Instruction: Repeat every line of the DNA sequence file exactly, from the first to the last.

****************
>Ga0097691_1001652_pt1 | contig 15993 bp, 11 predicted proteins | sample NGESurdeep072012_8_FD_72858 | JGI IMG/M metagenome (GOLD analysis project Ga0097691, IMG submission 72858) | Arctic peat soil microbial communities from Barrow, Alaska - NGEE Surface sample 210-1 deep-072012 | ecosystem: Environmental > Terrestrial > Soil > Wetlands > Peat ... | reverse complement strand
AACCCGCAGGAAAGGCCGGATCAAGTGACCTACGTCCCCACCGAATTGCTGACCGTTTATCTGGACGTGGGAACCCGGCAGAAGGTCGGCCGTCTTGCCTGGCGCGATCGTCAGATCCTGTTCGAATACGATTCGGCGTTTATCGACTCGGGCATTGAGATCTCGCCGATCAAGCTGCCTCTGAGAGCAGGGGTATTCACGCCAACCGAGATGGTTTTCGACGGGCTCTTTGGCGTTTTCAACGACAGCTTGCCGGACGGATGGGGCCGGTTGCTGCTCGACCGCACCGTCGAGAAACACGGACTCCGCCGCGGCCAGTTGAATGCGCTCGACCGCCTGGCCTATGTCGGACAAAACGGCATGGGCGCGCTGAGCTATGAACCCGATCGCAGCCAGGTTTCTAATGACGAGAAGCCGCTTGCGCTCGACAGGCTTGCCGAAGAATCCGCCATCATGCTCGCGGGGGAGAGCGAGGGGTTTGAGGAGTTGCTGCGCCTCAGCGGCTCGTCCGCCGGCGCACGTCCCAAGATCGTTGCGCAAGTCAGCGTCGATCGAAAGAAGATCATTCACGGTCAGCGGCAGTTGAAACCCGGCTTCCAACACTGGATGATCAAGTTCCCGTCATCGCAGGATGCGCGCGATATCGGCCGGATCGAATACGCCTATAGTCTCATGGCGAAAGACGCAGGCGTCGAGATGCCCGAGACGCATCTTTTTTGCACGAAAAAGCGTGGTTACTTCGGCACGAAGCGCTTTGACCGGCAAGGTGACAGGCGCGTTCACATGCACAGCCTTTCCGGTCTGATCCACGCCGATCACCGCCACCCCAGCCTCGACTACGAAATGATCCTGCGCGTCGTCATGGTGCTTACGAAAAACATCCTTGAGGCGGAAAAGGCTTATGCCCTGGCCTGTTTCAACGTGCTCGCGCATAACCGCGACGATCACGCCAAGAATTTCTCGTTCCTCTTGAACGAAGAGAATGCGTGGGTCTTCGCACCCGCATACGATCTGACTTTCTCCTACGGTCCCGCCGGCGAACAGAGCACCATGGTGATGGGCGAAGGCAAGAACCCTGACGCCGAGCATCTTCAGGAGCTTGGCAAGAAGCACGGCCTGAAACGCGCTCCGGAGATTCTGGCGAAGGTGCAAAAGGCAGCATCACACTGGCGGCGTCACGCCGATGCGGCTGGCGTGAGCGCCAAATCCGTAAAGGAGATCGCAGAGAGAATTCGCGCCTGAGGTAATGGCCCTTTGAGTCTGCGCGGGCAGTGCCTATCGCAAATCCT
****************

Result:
>Ga0097691_1001652_pt1 | contig 15993 bp, 11 predicted proteins | sample NGESurdeep072012_8_FD_72858 | JGI IMG/M metagenome (GOLD analysis project Ga0097691, IMG submission 72858) | Arctic peat soil microbial communities from Barrow, Alaska - NGEE Surface sample 210-1 deep-072012 | ecosystem: Environmental > Terrestrial > Soil > Wetlands > Peat ... | reverse complement strand
AACCCGCAGGAAAGGCCGGATCAAGTGACCTACGTCCCCACCGAATTGCTGACCGTTTATCTGGACGTGGGAACCCGGCAGAAGGTCGGCCGTCTTGCCTGGCGCGATCGTCAGATCCTGTTCGAATACGATTCGGCGTTTATCGACTCGGGCATTGAGATCTCGCCGATCAAGCTGCCTCTGAGAGCAGGGGTATTCACGCCAACCGAGATGGTTTTCGACGGGCTCTTTGGCGTTTTCAACGACAGCTTGCCGGACGGATGGGGCCGGTTGCTGCTCGACCGCACCGTCGAGAAACACGGACTCCGCCGCGGCCAGTTGAATGCGCTCGACCGCCTGGCCTATGTCGGACAAAACGGCATGGGCGCGCTGAGCTATGAACCCGATCGCAGCCAGGTTTCTAATGACGAGAAGCCGCTTGCGCTCGACAGGCTTGCCGAAGAATCCGCCATCATGCTCGCGGGGGAGAGCGAGGGGTTTGAGGAGTTGCTGCGCCTCAGCGGCTCGTCCGCCGGCGCACGTCCCAAGATCGTTGCGCAAGTCAGCGTCGATCGAAAGAAGATCATTCACGGTCAGCGGCAGTTGAAACCCGGCTTCCAACACTGGATGATCAAGTTCCCGTCATCGCAGGATGCGCGCGATATCGGCCGGATCGAATACGCCTATAGTCTCATGGCGAAAGACGCAGGCGTCGAGATGCCCGAGACGCATCTTTTTTGCACGAAAAAGCGTGGTTACTTCGGCACGAAGCGCTTTGACCGGCAAGGTGACAGGCGCGTTCACATGCACAGCCTTTCCGGTCTGATCCACGCCGATCACCGCCACCCCAGCCTCGACTACGAAATGATCCTGCGCGTCGTCATGGTGCTTACGAAAAACATCCTTGAGGCGGAAAAGGCTTATGCCCTGGCCTGTTTCAACGTGCTCGCGCATAACCGCGACGATCACGCCAAGAATTTCTCGTTCCTCTTGAACGAAGAGAATGCGTGGGTCTTCGCACCCGCATACGATCTGACTTTCTCCTACGGTCCCGCCGGCGAACAGAGCACCATGGTGATGGGCGAAGGCAAGAACCCTGACGCCGAGCATCTTCAGGAGCTTGGCAAGAAGCACGGCCTGAAACGCGCTCCGGAGATTCTGGCGAAGGTGCAAAAGGCAGCATCACACTGGCGGCGTCACGCCGATGCGGCTGGCGTGAGCGCCAAATCCGTAAAGGAGATCGCAGAGAGAATTCGCGCCTGAGGTAATGGCCCTTTGAGTCTGCGCGGGCAGTGCCTATCGCAAATCCT